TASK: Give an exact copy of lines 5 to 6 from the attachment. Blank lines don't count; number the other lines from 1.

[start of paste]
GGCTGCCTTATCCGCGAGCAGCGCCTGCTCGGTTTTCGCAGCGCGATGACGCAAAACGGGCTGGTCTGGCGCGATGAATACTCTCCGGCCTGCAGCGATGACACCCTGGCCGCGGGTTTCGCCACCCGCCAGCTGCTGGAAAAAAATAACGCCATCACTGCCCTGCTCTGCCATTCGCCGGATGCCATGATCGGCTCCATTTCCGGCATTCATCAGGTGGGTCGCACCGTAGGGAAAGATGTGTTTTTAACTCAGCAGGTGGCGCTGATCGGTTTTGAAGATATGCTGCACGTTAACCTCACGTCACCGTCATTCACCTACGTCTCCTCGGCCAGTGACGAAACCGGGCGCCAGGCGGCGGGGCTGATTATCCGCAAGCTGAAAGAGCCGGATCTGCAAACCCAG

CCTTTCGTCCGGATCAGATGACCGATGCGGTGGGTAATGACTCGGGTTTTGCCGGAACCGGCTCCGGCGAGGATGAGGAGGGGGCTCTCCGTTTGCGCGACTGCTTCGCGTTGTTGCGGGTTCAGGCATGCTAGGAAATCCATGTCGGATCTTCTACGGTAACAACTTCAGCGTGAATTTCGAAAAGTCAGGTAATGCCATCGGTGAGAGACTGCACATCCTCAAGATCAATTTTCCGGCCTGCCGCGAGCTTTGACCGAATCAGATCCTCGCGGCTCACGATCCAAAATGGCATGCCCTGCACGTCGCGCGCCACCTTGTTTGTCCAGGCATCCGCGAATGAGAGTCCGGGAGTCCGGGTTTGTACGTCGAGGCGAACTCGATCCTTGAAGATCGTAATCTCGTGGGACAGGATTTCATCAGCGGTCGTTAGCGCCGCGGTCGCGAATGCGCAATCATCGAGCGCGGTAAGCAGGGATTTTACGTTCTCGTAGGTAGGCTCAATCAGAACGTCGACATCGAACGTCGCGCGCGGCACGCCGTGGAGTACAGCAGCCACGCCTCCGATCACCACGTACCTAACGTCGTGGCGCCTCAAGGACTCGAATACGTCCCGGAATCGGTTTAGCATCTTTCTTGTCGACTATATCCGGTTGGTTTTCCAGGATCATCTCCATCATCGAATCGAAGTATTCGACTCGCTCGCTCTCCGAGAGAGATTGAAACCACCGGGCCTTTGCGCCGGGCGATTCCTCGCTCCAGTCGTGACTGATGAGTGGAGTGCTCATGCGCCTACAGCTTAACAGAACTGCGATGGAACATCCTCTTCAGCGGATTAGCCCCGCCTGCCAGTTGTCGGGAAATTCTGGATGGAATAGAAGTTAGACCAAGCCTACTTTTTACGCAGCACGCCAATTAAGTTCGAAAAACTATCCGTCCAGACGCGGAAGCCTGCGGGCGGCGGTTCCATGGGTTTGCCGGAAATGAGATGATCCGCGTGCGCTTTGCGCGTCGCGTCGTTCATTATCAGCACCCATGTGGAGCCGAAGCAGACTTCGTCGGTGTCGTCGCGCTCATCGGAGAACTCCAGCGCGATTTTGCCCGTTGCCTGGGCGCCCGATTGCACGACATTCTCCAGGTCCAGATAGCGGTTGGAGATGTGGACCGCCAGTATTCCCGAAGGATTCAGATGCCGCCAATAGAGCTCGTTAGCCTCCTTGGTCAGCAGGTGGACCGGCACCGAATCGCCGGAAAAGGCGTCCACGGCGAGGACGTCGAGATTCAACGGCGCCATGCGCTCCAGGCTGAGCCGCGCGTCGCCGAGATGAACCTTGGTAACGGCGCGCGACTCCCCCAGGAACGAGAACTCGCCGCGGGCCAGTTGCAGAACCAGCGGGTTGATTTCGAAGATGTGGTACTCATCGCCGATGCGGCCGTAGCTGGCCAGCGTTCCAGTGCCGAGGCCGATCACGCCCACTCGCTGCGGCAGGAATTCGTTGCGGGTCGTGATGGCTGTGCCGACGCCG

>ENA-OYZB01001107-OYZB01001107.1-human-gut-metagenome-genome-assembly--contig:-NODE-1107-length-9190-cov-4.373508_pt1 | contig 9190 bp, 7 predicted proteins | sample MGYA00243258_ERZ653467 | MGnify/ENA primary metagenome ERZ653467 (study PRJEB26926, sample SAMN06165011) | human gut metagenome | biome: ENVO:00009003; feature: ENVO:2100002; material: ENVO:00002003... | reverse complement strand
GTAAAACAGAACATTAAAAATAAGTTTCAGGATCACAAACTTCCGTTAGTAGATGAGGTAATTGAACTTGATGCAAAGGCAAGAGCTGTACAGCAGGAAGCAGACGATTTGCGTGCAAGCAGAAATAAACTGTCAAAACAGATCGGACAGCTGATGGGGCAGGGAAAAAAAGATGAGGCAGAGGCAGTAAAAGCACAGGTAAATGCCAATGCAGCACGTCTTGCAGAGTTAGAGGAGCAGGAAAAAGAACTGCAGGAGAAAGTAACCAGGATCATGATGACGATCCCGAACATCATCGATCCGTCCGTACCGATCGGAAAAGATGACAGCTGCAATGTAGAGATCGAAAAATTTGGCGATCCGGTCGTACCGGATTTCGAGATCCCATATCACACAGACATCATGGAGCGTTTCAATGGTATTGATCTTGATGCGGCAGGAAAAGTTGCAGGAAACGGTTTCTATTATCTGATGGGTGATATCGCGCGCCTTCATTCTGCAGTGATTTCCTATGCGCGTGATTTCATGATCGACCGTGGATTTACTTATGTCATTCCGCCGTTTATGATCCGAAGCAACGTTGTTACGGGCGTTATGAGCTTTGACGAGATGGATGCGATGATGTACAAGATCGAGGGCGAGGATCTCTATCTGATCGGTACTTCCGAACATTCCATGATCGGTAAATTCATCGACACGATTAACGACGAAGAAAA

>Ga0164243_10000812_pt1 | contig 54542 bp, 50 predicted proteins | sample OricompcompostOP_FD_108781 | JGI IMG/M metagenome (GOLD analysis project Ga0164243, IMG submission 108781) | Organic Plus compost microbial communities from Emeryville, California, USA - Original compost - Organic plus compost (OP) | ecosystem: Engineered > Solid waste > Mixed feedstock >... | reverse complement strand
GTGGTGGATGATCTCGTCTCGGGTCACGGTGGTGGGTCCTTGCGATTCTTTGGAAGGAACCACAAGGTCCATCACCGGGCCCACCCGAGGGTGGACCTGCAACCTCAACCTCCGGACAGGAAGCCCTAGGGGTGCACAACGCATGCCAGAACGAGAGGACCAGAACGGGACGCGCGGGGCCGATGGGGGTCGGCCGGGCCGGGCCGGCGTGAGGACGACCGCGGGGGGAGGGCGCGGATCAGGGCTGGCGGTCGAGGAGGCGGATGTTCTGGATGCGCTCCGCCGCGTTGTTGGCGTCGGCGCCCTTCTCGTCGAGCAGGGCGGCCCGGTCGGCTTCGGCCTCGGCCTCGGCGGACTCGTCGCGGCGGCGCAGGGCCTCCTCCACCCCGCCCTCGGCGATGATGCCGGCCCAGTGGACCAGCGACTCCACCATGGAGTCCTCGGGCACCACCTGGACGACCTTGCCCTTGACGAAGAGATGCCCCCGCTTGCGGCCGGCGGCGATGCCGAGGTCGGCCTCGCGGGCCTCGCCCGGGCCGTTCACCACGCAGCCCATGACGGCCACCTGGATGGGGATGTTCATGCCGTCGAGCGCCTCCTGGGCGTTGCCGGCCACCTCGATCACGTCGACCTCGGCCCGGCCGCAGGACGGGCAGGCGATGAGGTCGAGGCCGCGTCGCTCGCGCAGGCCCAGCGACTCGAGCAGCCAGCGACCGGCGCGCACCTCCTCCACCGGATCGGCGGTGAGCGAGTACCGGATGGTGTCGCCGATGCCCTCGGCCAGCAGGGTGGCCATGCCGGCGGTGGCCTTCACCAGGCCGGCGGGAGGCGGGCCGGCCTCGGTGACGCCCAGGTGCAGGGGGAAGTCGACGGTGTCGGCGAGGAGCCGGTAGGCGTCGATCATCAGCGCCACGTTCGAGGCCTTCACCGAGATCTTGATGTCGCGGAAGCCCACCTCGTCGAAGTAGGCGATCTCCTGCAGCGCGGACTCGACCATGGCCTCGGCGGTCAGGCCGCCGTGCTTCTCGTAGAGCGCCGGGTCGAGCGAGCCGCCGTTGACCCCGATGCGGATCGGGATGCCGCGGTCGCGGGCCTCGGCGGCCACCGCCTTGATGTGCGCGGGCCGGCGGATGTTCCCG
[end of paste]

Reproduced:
>Ga0164243_10000812_pt1 | contig 54542 bp, 50 predicted proteins | sample OricompcompostOP_FD_108781 | JGI IMG/M metagenome (GOLD analysis project Ga0164243, IMG submission 108781) | Organic Plus compost microbial communities from Emeryville, California, USA - Original compost - Organic plus compost (OP) | ecosystem: Engineered > Solid waste > Mixed feedstock >... | reverse complement strand
GTGGTGGATGATCTCGTCTCGGGTCACGGTGGTGGGTCCTTGCGATTCTTTGGAAGGAACCACAAGGTCCATCACCGGGCCCACCCGAGGGTGGACCTGCAACCTCAACCTCCGGACAGGAAGCCCTAGGGGTGCACAACGCATGCCAGAACGAGAGGACCAGAACGGGACGCGCGGGGCCGATGGGGGTCGGCCGGGCCGGGCCGGCGTGAGGACGACCGCGGGGGGAGGGCGCGGATCAGGGCTGGCGGTCGAGGAGGCGGATGTTCTGGATGCGCTCCGCCGCGTTGTTGGCGTCGGCGCCCTTCTCGTCGAGCAGGGCGGCCCGGTCGGCTTCGGCCTCGGCCTCGGCGGACTCGTCGCGGCGGCGCAGGGCCTCCTCCACCCCGCCCTCGGCGATGATGCCGGCCCAGTGGACCAGCGACTCCACCATGGAGTCCTCGGGCACCACCTGGACGACCTTGCCCTTGACGAAGAGATGCCCCCGCTTGCGGCCGGCGGCGATGCCGAGGTCGGCCTCGCGGGCCTCGCCCGGGCCGTTCACCACGCAGCCCATGACGGCCACCTGGATGGGGATGTTCATGCCGTCGAGCGCCTCCTGGGCGTTGCCGGCCACCTCGATCACGTCGACCTCGGCCCGGCCGCAGGACGGGCAGGCGATGAGGTCGAGGCCGCGTCGCTCGCGCAGGCCCAGCGACTCGAGCAGCCAGCGACCGGCGCGCACCTCCTCCACCGGATCGGCGGTGAGCGAGTACCGGATGGTGTCGCCGATGCCCTCGGCCAGCAGGGTGGCCATGCCGGCGGTGGCCTTCACCAGGCCGGCGGGAGGCGGGCCGGCCTCGGTGACGCCCAGGTGCAGGGGGAAGTCGACGGTGTCGGCGAGGAGCCGGTAGGCGTCGATCATCAGCGCCACGTTCGAGGCCTTCACCGAGATCTTGATGTCGCGGAAGCCCACCTCGTCGAAGTAGGCGATCTCCTGCAGCGCGGACTCGACCATGGCCTCGGCGGTCAGGCCGCCGTGCTTCTCGTAGAGCGCCGGGTCGAGCGAGCCGCCGTTGACCCCGATGCGGATCGGGATGCCGCGGTCGCGGGCCTCGGCGGCCACCGCCTTGATGTGCGCGGGCCGGCGGATGTTCCCG